Us, Them, and Me

“I” am powerful. “We” are dangerous.

If someone has an agenda, such as a politician or an actor, the worst way to build a following would be to sit  down, one-on-one with another individual and lay out the idea in a logical format. Why? The listener would examine the proposal, critically evaluate its merits and reach a logical conclusion as to its intellectual merit.

On the other hand, if the proponent presents the idea to a group–the larger the better–inevitably there will be some who agree with it. When these people express their support through cheers or chants, more will pick up the emotion and join in. Eventually, few will be silent.

Unfortunately, one of the easiest emotions to stir up in people is irrational hate.

The same people who had welcomed Jesus to Jerusalem, turned up at his illegal overnight kangaroo court with cries of “Crucify Him!”

In America, there has often been the idea, spoken loudly, that, “The only good [Insert group here] is a dead [and here].”

My advice to you is “Never let go of yourself. The individual is better equipped to make decisions than any group.”

In George Orwell’s novel 1984 he spoke of “groupthink,” in which all, or at least most, of the members of a group accept an idea because the group does, not because they have made a conscious and deliberate decision that it is what they believe. There is another term for this–mob mentality.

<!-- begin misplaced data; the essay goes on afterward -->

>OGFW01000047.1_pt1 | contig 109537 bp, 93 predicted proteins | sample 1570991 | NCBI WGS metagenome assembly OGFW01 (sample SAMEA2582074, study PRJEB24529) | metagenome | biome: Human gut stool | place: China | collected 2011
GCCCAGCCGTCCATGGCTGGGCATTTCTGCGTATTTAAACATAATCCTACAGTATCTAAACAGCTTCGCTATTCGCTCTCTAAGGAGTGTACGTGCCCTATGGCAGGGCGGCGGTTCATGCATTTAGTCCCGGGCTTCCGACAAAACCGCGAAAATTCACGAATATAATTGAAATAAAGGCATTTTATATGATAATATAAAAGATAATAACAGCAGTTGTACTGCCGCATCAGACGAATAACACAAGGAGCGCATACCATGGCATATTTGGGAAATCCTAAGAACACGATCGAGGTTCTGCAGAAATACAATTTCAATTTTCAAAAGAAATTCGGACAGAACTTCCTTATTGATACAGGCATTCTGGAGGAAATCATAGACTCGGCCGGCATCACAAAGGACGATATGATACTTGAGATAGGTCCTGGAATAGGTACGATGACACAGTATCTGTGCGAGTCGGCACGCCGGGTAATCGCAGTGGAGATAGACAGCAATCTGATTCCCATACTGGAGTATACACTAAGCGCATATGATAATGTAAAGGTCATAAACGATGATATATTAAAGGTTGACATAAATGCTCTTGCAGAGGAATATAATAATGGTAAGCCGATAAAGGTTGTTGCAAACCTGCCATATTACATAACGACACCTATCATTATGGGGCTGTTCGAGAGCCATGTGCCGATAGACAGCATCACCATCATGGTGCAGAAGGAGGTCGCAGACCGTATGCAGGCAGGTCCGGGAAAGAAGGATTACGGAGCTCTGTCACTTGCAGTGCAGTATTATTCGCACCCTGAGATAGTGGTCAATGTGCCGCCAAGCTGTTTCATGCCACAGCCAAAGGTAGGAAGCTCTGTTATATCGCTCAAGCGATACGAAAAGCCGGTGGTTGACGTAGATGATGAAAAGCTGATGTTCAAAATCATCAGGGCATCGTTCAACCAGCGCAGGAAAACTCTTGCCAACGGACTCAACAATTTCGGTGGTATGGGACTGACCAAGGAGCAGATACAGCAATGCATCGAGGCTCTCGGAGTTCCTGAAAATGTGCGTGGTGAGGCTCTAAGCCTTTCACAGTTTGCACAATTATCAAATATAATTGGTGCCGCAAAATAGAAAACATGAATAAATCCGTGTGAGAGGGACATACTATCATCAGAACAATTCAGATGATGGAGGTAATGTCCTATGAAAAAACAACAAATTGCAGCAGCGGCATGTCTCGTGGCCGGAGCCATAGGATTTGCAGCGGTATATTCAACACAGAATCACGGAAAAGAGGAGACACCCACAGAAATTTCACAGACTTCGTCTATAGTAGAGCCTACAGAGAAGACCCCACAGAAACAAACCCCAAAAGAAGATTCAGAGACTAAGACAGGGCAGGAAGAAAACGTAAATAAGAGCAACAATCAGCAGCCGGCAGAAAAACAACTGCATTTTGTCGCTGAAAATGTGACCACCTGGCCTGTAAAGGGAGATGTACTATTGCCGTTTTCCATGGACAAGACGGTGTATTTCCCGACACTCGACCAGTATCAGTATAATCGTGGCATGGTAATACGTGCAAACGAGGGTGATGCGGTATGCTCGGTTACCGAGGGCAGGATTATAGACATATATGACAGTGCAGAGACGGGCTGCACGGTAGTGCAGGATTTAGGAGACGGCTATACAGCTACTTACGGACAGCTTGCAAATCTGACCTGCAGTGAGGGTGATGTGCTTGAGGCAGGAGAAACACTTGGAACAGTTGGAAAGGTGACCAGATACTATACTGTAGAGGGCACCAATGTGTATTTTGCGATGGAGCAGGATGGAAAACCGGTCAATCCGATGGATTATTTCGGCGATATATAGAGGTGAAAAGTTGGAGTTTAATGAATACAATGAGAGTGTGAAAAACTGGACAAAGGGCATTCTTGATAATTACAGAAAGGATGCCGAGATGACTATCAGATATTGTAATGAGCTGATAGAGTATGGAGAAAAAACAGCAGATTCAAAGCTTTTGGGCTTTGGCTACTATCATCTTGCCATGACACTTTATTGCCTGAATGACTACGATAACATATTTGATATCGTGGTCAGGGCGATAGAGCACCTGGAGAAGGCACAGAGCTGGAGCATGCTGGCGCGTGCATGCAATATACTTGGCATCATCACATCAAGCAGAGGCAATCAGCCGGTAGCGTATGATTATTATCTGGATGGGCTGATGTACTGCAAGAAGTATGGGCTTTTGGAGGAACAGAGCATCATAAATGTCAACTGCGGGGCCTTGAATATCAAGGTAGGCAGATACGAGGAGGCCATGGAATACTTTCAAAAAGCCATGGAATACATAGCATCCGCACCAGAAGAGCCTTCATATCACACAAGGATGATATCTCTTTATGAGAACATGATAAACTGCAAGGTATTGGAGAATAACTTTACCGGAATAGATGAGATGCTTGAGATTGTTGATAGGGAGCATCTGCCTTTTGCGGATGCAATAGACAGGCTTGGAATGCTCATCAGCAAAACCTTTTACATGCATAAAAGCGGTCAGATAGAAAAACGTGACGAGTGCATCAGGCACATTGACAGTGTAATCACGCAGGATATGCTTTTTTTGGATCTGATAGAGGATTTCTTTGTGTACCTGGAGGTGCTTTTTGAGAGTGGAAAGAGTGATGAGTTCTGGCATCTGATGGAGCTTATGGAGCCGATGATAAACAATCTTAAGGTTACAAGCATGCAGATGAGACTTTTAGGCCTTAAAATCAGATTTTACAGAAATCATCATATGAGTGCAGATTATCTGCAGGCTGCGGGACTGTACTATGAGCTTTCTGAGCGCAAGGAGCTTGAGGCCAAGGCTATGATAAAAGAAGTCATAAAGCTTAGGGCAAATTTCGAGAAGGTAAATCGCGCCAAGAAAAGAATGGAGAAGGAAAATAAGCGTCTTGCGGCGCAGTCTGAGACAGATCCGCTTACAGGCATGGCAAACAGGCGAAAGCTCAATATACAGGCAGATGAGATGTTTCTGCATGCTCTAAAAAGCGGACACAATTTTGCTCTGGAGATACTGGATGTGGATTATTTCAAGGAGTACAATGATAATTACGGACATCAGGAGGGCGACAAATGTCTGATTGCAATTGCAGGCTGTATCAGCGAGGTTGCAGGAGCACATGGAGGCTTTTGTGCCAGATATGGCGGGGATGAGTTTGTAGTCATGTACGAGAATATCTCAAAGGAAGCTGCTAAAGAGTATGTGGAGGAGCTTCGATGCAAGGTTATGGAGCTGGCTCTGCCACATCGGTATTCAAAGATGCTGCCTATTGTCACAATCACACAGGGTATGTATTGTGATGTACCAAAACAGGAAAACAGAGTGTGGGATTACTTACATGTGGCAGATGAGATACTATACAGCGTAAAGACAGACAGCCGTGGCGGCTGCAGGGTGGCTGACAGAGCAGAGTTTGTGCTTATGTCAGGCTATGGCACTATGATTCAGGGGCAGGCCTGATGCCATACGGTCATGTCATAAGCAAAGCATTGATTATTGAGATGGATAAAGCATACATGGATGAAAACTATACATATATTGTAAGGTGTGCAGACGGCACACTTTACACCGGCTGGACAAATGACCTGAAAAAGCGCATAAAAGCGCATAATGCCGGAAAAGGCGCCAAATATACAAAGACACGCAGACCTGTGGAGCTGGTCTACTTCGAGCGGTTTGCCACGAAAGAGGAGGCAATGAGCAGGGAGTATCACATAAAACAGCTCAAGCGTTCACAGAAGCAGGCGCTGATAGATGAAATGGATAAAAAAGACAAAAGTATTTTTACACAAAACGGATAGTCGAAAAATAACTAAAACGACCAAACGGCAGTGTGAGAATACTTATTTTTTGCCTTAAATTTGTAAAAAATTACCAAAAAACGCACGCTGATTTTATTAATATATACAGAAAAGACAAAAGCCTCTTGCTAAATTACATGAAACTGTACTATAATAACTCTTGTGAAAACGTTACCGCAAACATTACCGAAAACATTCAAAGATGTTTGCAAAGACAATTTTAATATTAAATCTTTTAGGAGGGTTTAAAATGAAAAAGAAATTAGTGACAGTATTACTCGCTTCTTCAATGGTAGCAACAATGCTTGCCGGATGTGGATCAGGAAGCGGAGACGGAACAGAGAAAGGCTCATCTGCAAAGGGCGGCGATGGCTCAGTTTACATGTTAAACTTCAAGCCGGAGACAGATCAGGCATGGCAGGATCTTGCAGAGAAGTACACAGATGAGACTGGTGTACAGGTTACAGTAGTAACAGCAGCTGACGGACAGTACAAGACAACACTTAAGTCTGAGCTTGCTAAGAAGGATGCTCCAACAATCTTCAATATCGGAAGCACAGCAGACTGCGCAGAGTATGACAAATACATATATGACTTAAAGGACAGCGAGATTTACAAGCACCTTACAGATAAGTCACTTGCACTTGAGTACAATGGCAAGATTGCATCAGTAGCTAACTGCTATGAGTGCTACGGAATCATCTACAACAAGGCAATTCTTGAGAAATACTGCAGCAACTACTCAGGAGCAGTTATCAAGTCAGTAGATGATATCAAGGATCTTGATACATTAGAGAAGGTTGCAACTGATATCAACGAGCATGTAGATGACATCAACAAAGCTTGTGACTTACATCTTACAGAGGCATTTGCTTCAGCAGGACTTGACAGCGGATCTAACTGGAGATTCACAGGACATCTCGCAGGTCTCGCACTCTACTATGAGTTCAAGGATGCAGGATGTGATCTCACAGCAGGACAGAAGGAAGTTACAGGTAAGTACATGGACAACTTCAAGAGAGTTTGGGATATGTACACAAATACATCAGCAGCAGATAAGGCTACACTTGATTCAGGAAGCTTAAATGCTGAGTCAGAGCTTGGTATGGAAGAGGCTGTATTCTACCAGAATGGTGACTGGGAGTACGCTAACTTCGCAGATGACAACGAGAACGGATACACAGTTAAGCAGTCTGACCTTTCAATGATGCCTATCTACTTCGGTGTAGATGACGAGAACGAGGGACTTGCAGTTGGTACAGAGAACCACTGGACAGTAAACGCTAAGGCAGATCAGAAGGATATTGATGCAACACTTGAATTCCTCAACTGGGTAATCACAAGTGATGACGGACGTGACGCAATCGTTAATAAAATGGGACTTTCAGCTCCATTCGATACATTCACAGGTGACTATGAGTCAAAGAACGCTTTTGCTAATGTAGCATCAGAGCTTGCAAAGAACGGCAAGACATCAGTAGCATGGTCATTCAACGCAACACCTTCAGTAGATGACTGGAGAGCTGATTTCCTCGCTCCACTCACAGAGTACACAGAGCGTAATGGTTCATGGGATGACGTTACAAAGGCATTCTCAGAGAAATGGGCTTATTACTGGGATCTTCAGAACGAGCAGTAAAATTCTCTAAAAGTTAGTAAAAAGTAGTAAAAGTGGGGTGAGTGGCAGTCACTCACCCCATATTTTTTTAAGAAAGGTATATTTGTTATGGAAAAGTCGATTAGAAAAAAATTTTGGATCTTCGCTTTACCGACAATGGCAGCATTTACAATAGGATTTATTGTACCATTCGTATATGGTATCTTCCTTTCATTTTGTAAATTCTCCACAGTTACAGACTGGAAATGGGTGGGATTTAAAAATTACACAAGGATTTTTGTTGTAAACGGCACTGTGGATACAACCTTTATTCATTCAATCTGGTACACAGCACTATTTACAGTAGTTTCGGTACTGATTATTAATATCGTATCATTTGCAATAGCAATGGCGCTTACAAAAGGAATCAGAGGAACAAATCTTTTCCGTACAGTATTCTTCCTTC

Perhaps the idea is best expressed in the movie Men in Black: 

Kay: A person is smart. People are dumb, panicky dangerous animals and you know it. Everything they’ve ever “known” has been proven to be wrong. A thousand years ago everybody knew as a fact, that the earth was the center of the universe. Five hundred years ago, everybody knew that the Earth was flat, and fifteen minutes ago, you knew that humans were alone on it. Imagine what you’ll know tomorrow.

Logic Is Hard

It is very easy to limit one’s views to those that one already believes. It is hard to entertain ideas that are in contrast to one’s own. It is an unfortunate–and uncomfortable–fact that all progress for humankind is obstructed by the status quo, but instead dependent upon the ability to entertain ideas that are radically different from one’s accepted notions.

If our preconceived notions were perfect, limiting our viewpoint would be fine. On the other hand we–as humans–are not capable of perfection, so our preconceived notions are, therefore, invariably flawed.

Unless we make an intentionally conscious effort to try to be open to other viewpoints, we remain stuck in one spot–intellectually, culturally, and spiritually.

Our self-imposed intellectual limitations are embarrassing. If an advanced alien species were to view our interaction, they would be well within their rights to either isolate us from the rest of the universe, destroy this planet, or at least remove the human infestation for the benefit of all.

I, Diogenes, died many centuries ago, so I am not at risk. How about you?